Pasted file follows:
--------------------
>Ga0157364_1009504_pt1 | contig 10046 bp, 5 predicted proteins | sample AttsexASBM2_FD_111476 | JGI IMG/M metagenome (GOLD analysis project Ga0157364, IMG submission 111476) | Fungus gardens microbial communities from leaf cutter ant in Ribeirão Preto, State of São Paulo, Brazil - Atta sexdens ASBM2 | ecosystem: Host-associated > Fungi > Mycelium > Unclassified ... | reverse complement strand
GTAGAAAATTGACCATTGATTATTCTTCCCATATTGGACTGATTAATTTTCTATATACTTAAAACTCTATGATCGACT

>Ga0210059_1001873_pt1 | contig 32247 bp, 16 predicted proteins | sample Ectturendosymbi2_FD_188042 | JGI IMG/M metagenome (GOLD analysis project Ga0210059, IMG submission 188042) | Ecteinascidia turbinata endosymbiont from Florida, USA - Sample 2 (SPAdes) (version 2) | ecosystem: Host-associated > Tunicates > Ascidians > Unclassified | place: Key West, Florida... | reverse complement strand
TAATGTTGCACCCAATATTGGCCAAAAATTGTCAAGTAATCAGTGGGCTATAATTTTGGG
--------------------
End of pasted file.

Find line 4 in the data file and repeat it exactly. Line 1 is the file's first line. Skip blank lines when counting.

TAATGTTGCACCCAATATTGGCCAAAAATTGTCAAGTAATCAGTGGGCTATAATTTTGGG